The second solution — finding an alternative to batteries — has a number of promising options. Recently, the University of Colorado at Boulder developed a way to split water into its hydrogen and oxygen components using sunlight. That development is a major breakthrough for hydrogen, as it makes the process of obtaining the element much more efficient.

Bring on the hydrogen

The Department of Energy has estimated that the lifecycle emissions of future hydrogen fuel cell vehicles, or FCVs, powered by natural gas will be less than those of hybrid electric vehicles, or HEVs. Climate Central estimates that an HEV’s lifecycle emission is less than a BEV. As such, it stands to reason that an FCV powered by hydrogen that’s obtained through sunlight will have fewer lifecycle emissions than BEVs. More good news? A number of car manufacturers are actively pursing hydrogen fuel cell technology.

The National Renewable Energy Laboratory, or NREL, has teamed up with Toyota Motor Corporation (ADR) (NYSE:TM) to test the Highlander fuel cell hybrid. Toyota Motor Corporation (ADR) (NYSE:TM) also teamed up with BMW and announced that they’ll unveil a new hydrogen fuel-cell car at the Tokyo auto show in November — and it’ll go on sale in 2015 with a price of less than $70,000. Meanwhile, Daimler (OTCBB:DDAIF) AG‘s Mercedes-Benz and Ford Motor Company (NYSE:F) have teamed up for a “practical approach” to fuel cells, and General Motors Company (NYSE:GM) and Honda Motor Co Ltd (ADR) (NYSE:HMC) — which have the most patents for fuel cells — are working together to jump-start the hydrogen infrastructure. According to CNN, “virtually every major carmaker is preparing to launch hydrogen-powered models in the next few years,” which means FCV may be a viable alternative to batteries sooner than you think.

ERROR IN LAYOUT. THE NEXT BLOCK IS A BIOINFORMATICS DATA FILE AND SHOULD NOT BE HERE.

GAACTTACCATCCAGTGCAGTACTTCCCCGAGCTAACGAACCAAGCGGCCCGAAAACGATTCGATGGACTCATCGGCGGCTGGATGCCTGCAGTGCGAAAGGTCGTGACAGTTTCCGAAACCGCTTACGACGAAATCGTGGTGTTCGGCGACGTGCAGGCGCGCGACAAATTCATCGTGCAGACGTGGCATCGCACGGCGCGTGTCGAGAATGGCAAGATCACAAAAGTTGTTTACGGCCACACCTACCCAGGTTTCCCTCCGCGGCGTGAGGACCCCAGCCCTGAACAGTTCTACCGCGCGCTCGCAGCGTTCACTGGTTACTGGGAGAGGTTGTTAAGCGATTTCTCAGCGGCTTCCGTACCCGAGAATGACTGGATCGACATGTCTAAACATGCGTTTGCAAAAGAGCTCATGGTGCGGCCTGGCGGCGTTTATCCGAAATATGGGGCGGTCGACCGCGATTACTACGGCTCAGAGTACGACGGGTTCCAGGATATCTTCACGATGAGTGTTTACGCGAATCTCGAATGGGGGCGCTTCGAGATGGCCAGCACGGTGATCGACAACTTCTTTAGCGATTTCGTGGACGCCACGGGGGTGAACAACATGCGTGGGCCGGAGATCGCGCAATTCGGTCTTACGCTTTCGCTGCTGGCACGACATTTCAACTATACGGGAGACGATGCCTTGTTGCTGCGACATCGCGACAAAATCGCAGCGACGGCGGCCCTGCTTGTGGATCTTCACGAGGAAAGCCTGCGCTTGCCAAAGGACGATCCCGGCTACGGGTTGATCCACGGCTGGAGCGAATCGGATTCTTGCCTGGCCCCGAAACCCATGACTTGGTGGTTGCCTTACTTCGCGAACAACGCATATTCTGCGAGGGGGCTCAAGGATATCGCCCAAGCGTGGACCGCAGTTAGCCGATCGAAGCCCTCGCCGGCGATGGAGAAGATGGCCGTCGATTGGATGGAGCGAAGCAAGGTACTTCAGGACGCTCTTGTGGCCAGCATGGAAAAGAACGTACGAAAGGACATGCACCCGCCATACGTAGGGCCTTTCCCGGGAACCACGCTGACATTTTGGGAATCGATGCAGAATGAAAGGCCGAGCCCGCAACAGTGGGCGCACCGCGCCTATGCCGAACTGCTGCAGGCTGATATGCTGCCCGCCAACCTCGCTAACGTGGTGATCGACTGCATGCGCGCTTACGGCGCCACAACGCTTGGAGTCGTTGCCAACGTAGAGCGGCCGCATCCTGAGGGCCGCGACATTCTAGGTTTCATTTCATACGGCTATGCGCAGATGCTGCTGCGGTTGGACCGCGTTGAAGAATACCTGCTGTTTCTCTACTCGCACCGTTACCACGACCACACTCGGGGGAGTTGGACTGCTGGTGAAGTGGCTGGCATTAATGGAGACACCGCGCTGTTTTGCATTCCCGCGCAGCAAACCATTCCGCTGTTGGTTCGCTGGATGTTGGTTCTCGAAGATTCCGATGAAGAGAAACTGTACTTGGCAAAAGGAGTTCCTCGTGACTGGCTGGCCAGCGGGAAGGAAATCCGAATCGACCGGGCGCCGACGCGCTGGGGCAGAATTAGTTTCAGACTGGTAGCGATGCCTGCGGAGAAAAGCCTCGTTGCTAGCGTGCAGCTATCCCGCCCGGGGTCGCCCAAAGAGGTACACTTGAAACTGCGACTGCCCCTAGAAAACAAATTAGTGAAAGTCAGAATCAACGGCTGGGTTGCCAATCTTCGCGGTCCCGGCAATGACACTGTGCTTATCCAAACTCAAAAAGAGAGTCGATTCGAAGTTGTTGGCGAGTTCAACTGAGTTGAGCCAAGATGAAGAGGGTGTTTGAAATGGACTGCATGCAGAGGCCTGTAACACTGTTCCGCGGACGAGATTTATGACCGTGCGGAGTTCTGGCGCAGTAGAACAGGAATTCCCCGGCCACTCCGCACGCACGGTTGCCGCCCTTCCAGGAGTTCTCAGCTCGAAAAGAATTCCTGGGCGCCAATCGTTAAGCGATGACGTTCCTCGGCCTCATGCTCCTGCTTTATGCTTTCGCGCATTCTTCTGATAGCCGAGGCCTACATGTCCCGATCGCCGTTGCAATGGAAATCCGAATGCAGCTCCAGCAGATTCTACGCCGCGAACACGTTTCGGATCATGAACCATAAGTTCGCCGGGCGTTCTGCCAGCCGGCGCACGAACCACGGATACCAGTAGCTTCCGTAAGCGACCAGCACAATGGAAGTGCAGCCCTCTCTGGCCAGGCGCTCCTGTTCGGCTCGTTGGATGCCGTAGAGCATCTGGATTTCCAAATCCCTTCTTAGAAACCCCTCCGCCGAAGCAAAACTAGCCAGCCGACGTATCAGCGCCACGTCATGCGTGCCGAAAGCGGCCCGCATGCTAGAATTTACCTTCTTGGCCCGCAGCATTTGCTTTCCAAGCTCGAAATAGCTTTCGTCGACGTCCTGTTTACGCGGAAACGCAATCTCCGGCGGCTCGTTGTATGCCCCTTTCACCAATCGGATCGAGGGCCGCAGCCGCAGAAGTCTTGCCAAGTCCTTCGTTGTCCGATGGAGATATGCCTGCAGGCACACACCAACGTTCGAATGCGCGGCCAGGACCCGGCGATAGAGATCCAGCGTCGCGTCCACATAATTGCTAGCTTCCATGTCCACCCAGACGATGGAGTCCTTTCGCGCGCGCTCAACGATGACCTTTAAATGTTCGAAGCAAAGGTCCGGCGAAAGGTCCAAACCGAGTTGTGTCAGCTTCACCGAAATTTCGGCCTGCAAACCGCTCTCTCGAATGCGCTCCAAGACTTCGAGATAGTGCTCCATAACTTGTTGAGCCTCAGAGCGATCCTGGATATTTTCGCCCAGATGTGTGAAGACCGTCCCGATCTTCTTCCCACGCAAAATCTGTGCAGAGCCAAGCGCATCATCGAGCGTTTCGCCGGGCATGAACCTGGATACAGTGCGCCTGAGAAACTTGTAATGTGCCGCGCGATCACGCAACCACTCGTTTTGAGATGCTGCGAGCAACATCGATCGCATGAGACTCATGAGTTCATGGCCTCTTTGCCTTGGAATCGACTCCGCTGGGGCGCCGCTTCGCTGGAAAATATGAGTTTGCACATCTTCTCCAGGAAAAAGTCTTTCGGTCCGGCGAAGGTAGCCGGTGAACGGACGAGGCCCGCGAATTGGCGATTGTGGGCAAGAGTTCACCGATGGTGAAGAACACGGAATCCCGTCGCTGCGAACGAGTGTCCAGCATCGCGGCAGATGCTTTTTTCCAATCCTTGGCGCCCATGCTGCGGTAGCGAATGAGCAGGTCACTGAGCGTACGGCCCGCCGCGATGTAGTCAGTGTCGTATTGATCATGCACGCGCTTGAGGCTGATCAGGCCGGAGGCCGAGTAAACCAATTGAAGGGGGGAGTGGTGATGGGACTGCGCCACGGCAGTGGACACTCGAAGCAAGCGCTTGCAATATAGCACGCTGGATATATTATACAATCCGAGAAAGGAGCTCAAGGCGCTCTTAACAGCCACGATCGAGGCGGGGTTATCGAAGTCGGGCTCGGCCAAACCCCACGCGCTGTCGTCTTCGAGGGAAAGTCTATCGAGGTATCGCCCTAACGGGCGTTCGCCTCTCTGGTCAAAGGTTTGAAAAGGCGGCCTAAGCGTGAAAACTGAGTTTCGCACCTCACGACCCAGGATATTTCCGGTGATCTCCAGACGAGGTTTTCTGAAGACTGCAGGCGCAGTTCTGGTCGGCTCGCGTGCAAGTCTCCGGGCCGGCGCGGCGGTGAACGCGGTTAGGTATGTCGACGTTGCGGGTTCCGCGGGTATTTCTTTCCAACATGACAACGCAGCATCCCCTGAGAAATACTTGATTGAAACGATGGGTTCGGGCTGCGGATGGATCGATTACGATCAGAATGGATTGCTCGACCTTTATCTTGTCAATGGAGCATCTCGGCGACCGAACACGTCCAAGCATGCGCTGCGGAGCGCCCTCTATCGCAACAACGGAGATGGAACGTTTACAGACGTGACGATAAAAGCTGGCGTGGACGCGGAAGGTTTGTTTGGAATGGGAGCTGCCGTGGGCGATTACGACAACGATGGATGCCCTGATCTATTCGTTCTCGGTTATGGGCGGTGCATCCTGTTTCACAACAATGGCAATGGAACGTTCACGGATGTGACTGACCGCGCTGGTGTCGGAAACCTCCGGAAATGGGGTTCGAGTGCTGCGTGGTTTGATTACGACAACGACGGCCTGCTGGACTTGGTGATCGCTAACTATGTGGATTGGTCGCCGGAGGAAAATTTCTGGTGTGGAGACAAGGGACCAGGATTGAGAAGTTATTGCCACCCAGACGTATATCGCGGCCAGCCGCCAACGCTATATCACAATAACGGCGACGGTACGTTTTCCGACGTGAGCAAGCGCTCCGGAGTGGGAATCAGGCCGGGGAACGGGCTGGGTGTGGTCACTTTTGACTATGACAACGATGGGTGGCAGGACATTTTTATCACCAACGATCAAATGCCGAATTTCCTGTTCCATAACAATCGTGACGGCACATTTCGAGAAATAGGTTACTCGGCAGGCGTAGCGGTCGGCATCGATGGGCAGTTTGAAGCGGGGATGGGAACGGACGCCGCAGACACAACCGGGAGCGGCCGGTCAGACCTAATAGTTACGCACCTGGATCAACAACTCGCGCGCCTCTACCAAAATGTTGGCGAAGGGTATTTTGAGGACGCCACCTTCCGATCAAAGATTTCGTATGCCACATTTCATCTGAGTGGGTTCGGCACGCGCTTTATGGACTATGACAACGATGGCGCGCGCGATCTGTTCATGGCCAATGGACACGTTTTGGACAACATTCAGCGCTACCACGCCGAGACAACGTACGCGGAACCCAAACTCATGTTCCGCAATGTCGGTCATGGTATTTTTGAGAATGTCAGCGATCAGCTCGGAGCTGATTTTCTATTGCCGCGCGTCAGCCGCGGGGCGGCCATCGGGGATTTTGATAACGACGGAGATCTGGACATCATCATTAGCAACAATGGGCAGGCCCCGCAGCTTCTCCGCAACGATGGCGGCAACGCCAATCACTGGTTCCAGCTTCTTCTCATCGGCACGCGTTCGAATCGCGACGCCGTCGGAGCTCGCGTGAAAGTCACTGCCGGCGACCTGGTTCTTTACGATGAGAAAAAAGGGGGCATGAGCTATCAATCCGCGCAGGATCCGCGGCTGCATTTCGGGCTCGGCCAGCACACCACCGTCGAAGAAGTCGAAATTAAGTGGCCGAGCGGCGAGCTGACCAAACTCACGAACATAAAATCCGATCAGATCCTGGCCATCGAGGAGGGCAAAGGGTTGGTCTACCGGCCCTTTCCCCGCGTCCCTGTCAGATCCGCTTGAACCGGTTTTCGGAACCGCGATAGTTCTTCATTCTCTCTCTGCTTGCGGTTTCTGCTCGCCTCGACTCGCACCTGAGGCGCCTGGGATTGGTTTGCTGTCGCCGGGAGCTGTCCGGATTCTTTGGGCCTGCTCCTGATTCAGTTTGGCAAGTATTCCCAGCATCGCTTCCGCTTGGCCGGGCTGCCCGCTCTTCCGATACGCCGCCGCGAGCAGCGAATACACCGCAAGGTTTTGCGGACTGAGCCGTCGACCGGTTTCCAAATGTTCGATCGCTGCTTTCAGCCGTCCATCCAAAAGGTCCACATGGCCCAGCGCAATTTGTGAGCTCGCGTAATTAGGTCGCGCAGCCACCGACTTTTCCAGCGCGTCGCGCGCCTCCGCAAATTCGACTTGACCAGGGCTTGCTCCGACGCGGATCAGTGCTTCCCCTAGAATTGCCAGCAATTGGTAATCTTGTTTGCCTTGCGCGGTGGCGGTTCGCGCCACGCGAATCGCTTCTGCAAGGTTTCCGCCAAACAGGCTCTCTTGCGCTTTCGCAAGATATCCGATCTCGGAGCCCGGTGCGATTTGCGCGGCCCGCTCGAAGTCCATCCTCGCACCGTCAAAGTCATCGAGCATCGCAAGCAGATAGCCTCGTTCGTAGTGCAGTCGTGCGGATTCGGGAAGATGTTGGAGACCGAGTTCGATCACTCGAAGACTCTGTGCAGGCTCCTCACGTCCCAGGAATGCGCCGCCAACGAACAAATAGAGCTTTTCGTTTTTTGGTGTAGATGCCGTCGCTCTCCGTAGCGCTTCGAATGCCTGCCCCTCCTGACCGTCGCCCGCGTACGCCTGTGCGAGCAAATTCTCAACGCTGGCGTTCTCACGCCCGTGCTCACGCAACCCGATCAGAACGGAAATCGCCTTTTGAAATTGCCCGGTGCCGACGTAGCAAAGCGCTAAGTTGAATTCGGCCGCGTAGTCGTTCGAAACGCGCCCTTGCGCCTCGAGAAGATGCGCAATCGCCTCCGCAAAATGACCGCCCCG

Page 1 of 2
blog comments powered by Disqus
Insider Monkey Headlines
Insider Monkey Small Cap Strategy
Insider Monkey Small Cap Strategy

Insider Monkey beat the market by 52 percentage points in 24 months Click to see monthly returns in table format!

Lists

10 Most Influential Papers In Economics

Top 8 Biggest Charities in the US

10 Worst Celebrity Career Moves Ever

Top 10 Best Paid Tennis Stars in the World

10 Cities with High Demand for Nurses

6 of the Worst Greeting Card Messages Ever Crafted

6 Ways to Make Money in ArcheAge and Build Your Empire

10 Foods To Eat To Lower Cholesterol Levels

The 10 Most Hated Television Characters of All Time

The 30 Worst Halloween Costume Ideas Ever Brought to Horrible Life

10 Vocational Skills in Demand Today with Jobs Waiting to be Filled

10 Best Places to Visit in Central and South America